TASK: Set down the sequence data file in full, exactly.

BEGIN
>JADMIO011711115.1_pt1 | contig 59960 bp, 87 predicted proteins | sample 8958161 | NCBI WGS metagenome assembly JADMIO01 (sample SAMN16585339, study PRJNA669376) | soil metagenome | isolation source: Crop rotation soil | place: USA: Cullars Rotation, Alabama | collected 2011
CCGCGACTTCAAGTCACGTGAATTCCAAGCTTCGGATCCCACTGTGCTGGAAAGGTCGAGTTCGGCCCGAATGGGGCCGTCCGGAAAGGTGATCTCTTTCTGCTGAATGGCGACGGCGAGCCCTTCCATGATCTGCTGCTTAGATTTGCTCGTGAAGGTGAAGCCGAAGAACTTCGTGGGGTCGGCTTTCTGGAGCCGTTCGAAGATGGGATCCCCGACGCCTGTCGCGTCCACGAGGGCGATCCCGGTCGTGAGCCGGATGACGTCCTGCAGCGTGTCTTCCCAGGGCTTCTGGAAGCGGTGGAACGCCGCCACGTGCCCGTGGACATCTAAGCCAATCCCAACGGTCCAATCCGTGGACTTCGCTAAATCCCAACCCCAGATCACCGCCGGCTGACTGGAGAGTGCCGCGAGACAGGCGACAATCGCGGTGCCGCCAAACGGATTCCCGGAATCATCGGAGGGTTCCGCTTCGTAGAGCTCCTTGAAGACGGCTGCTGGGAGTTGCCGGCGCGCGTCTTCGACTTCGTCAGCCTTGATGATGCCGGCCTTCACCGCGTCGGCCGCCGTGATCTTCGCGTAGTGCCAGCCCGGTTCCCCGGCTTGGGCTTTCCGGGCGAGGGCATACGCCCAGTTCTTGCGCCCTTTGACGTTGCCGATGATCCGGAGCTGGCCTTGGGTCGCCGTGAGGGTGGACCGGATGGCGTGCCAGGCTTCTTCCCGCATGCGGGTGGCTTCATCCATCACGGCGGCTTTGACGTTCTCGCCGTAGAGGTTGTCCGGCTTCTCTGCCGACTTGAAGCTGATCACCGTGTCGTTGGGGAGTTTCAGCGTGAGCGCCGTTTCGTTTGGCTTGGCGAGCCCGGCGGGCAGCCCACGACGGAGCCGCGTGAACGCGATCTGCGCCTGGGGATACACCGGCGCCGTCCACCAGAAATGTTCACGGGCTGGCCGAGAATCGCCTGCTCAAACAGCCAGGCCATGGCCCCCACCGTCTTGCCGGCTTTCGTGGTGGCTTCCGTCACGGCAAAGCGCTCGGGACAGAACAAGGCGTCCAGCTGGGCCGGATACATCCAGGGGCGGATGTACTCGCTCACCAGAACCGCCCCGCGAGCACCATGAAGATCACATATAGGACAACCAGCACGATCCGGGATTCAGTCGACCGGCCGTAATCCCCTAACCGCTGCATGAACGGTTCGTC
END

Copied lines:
>JADMIO011711115.1_pt1 | contig 59960 bp, 87 predicted proteins | sample 8958161 | NCBI WGS metagenome assembly JADMIO01 (sample SAMN16585339, study PRJNA669376) | soil metagenome | isolation source: Crop rotation soil | place: USA: Cullars Rotation, Alabama | collected 2011
CCGCGACTTCAAGTCACGTGAATTCCAAGCTTCGGATCCCACTGTGCTGGAAAGGTCGAGTTCGGCCCGAATGGGGCCGTCCGGAAAGGTGATCTCTTTCTGCTGAATGGCGACGGCGAGCCCTTCCATGATCTGCTGCTTAGATTTGCTCGTGAAGGTGAAGCCGAAGAACTTCGTGGGGTCGGCTTTCTGGAGCCGTTCGAAGATGGGATCCCCGACGCCTGTCGCGTCCACGAGGGCGATCCCGGTCGTGAGCCGGATGACGTCCTGCAGCGTGTCTTCCCAGGGCTTCTGGAAGCGGTGGAACGCCGCCACGTGCCCGTGGACATCTAAGCCAATCCCAACGGTCCAATCCGTGGACTTCGCTAAATCCCAACCCCAGATCACCGCCGGCTGACTGGAGAGTGCCGCGAGACAGGCGACAATCGCGGTGCCGCCAAACGGATTCCCGGAATCATCGGAGGGTTCCGCTTCGTAGAGCTCCTTGAAGACGGCTGCTGGGAGTTGCCGGCGCGCGTCTTCGACTTCGTCAGCCTTGATGATGCCGGCCTTCACCGCGTCGGCCGCCGTGATCTTCGCGTAGTGCCAGCCCGGTTCCCCGGCTTGGGCTTTCCGGGCGAGGGCATACGCCCAGTTCTTGCGCCCTTTGACGTTGCCGATGATCCGGAGCTGGCCTTGGGTCGCCGTGAGGGTGGACCGGATGGCGTGCCAGGCTTCTTCCCGCATGCGGGTGGCTTCATCCATCACGGCGGCTTTGACGTTCTCGCCGTAGAGGTTGTCCGGCTTCTCTGCCGACTTGAAGCTGATCACCGTGTCGTTGGGGAGTTTCAGCGTGAGCGCCGTTTCGTTTGGCTTGGCGAGCCCGGCGGGCAGCCCACGACGGAGCCGCGTGAACGCGATCTGCGCCTGGGGATACACCGGCGCCGTCCACCAGAAATGTTCACGGGCTGGCCGAGAATCGCCTGCTCAAACAGCCAGGCCATGGCCCCCACCGTCTTGCCGGCTTTCGTGGTGGCTTCCGTCACGGCAAAGCGCTCGGGACAGAACAAGGCGTCCAGCTGGGCCGGATACATCCAGGGGCGGATGTACTCGCTCACCAGAACCGCCCCGCGAGCACCATGAAGATCACATATAGGACAACCAGCACGATCCGGGATTCAGTCGACCGGCCGTAATCCCCTAACCGCTGCATGAACGGTTCGTC